It's somewhere between the vertex and fragment shader (after the geometry shader and right before the fragment shader if you want to be specific). Since the fragment shader runs for each drawn pixel, the positions have to be divided by W by then. The division is automatic, you don't need to do it yourself. Even if you wanted to, doing transformations after ...


4

Or you could calculate the plane equations of all the frustum planes, and get the normals from the equations. A plane equation has the form: Ax + By + Cz + D = 0 (A, B, C) represents the plane normal. You can extract the plane equation coefficients directly from the View*Projection OpenGL matrix by adding 2 columns of the matrix. This method is ...


3

I don't know what vertex data you're using to draw that, but supposing it is a cube, I wouldn't say that the perspective is VERY wrong, or even wrong at all, on the left picture. Based on your commented-out code, your ultimate view-projection matrix is getting calculated like this: identity * translation * projection * rotation Your drawing is getting ...


3

These are the two main solutions I can think of: If you use tilesets, add a rectangle on top of your tiles. You should also move the collision detection up a bit, not to have your character walking on the edge of the blocks. However, this can easily look like the character's feet are passing through the ground but it mostly depends on the quality of the ...


3

A lot of the effect of FOV is on how fast you seem to move through the world (it's still the same speed; this is purely perceptional). With too wide a horizontal FOV you'll seem to move very fast, with too narrow you'll seem to move very slow. 90 degrees horizontal appears to be the "sweet spot", and the game developer can tune a desired movement speed for ...


3

I want to thank everyone who took their time to respond to my question. I finally came up with my own solution, which nevertheless was inspired by the suggestions here. Especially this comment from Ali.S turned out to be particularly useful: Just an idea, but you can provide your shader with another texture, representing the height of that pixel, and ...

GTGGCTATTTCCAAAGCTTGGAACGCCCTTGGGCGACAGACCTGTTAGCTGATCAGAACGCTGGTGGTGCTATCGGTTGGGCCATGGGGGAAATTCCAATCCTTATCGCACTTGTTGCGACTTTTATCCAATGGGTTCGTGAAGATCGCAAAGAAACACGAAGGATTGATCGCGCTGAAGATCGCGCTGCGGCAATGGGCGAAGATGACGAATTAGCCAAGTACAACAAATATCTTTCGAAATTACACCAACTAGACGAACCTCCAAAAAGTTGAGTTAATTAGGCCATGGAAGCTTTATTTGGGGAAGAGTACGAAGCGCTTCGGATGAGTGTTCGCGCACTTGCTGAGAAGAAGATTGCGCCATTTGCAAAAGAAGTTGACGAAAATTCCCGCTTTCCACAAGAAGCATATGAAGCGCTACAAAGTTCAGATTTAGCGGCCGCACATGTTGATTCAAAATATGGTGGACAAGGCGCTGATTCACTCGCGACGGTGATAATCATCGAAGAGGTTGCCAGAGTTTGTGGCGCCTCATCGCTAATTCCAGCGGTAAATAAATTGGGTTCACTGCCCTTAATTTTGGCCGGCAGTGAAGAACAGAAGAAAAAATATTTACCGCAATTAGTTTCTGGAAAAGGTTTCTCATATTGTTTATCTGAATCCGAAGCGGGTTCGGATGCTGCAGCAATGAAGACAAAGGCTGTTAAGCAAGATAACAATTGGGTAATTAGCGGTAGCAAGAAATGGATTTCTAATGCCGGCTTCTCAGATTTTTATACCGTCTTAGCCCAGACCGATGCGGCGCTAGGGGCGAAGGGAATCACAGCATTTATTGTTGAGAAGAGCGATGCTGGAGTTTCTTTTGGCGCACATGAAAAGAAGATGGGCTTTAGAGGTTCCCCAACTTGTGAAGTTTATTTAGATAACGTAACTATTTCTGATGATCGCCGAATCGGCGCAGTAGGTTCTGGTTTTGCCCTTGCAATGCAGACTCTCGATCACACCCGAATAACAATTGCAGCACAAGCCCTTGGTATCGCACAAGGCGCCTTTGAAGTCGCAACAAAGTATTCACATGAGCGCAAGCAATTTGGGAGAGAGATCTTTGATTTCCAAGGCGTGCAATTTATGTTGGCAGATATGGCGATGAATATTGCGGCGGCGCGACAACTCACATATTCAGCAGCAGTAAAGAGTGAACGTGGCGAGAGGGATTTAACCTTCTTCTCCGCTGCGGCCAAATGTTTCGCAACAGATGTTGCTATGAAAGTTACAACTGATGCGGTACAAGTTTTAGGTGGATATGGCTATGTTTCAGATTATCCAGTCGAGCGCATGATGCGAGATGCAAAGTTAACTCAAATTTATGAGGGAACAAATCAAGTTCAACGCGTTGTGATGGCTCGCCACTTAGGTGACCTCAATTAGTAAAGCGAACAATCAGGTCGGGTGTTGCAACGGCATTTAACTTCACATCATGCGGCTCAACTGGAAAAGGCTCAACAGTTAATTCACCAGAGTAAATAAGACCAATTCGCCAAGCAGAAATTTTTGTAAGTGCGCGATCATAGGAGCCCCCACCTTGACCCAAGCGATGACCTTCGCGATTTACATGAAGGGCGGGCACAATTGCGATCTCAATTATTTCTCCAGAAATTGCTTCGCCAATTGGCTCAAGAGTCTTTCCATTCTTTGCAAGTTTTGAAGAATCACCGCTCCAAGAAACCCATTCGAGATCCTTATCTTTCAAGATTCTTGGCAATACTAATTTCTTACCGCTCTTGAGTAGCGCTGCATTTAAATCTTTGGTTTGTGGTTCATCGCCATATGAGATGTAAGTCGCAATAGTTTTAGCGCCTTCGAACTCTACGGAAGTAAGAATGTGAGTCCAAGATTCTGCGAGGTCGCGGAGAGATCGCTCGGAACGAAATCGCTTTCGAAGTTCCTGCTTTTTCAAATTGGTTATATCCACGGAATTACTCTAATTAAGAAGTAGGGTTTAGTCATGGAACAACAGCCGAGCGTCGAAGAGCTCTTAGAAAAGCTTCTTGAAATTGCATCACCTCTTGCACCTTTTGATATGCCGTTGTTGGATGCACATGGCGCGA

3

You can do this in two ways, both of which require 3D cameras and projection: First, give all of your objects a 3D position in the world. // XYZ Vector3 Position; Next, create a camera with a position and orientation: class Camera { // Position of the camera in the world Vector3 Position; // Place where the camera is looking Vector3 ...


3

FOV is field of view. Everyone likes to say that there is no camera in OpenGL, but to me that's a silly notion to hold on to even if it might be technically true. When you use the perspectiveCamera function you are essentially creating a camera. So think of the FOV as the type of lens. Is it a wide angle lens or more of a zoom lens? The FOV is given as ...


3

GIMP has a "Lens Distortion" filter under Filters / Distorts. But clearly that is not the preferred option as it leads to data loss. There are cameras (cheap ones too) with lenses that don't produce such strong distortion.


3